Based on the sea level rise projections, the study calculated the parts of the world that would be most directly impacted. The world population on land below the level of projected sea level rise is 1.3 billion, or 19% of the 2010 global population, the study found.
A 30-meter, or 98-foot, rise in sea level along the U.S. East Coast would inundate nearly all of New York City, Boston, Miami (along with the rest of South Florida), and coastal Louisiana, among other areas.
A total of 122 countries would see at least 10% of their current population in areas that would be directly submerged, the study found, with 25 coastal megacities seeing half their population submerged, based on current population levels.
Anders Levermann, a study co-author and researcher at the Potsdam Institute for Climate Impacts Research in Germany, told Mashable in an email that the study shows how current emissions are creating a new era in geological time, which many scholars have now termed the “Anthropocene” for the human influence on the Earth.
“I think a very interesting perspective (but not the only one) is to say that this paper really says that humans are creating a new geological epoch. What we are doing now in a very brief moment in history is changing the Earth for millennia to come,” Levermann wrote.
“The Anthropocene will be at least as long as the Holocene,” he added, referring to the geological epoch during which time human civilization became established and flourished.
Discounting the future
Policy makers and economists often discount the future cost of choices made today, which can result in a lack of consideration for future generations when setting climate policies. The authors of the study designed this research to show how problematic this is.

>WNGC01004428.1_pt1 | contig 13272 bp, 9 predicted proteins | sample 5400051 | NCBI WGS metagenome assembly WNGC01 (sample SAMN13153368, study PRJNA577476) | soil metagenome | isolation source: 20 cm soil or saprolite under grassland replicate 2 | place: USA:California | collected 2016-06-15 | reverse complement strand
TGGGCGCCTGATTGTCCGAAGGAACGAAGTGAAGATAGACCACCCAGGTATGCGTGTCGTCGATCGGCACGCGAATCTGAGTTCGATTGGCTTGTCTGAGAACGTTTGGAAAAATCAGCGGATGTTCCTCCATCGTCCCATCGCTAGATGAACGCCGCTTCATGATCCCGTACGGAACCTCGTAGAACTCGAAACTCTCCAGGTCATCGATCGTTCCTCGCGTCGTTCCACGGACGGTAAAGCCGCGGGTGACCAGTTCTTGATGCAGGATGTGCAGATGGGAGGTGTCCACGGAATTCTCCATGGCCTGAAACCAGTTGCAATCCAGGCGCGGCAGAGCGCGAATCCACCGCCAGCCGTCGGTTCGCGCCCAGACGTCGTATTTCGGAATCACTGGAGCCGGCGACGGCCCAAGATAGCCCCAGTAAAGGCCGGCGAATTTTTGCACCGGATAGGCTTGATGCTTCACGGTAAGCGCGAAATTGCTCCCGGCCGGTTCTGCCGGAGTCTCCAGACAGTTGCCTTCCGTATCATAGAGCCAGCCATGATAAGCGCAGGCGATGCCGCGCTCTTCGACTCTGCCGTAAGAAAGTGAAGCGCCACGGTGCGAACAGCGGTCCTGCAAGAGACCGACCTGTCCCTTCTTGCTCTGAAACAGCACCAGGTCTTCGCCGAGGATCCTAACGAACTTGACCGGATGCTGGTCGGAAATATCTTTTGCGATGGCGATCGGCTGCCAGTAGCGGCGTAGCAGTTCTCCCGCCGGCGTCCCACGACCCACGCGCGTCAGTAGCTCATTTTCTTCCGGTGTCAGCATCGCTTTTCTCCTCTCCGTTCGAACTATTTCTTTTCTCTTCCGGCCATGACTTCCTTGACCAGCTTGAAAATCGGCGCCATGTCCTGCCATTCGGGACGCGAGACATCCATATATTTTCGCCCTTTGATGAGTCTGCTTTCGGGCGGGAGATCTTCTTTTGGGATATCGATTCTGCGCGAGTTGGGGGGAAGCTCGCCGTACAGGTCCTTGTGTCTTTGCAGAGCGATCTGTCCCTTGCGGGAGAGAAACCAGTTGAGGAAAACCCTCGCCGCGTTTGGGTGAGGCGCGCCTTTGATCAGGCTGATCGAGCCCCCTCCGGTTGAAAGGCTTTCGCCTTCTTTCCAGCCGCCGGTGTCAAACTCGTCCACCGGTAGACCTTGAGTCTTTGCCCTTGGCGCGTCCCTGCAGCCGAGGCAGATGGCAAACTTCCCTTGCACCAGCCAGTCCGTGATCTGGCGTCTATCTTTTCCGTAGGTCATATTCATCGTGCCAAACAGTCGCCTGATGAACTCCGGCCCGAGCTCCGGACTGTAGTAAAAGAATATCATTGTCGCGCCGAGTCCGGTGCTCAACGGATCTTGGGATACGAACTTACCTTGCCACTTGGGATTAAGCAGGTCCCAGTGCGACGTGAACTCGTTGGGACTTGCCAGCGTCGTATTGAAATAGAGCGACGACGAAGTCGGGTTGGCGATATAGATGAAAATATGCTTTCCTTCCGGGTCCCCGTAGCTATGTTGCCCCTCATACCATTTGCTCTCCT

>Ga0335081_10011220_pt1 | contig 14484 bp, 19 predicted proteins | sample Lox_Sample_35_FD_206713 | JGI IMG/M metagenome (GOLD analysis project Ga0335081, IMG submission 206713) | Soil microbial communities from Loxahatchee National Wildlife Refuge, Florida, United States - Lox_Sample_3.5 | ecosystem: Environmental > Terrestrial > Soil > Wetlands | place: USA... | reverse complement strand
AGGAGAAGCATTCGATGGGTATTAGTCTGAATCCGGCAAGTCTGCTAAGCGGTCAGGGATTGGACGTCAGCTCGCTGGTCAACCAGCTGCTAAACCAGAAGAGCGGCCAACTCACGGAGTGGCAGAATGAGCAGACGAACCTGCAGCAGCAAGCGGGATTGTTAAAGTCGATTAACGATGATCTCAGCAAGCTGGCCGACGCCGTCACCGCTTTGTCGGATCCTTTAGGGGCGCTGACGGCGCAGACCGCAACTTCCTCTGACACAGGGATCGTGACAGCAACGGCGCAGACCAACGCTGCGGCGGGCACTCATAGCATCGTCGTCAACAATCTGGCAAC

“No generation has ever had such an opportunity to help or harm so many hundreds of generations coming after it,” Strauss said. “We have the chance to build a legacy as the most hated or the greatest generation for 10,000 years.”
Studies including this new research have shown that unless greenhouse gas emissions are reduced significantly through the middle of this century, we will be locked into a rate and magnitude of global warming that human civilization has never experienced before, with profound consequences particularly for low-lying and poor nations around the world.
This was acknowledged by diplomats at the Paris Climate Summit in December, but the deal struck there only covers emissions through the year 2030, with a fuzzy long-term emissions target of peaking global emissions by an unspecified date.
While the agreement struck in Paris was historic, it would still allow for global emissions to increase through the year 2030. Based on the emissions pledges submitted to the U.N., which are also known as Intended Nationally-Determined Contributions, or INDCs, the world is in for around 3 degrees Celsius, or 5.4 degrees Fahrenheit, of warming through 2100.
That’s is enough warming to set in motion a cascade of impacts for centuries to come, according to the new study,
“The eventual magnitude as well as the rate of change is still in our hands,” Levermann said. “The more we emit, the more and the faster we change.”
by Andrew Freedman | Marshable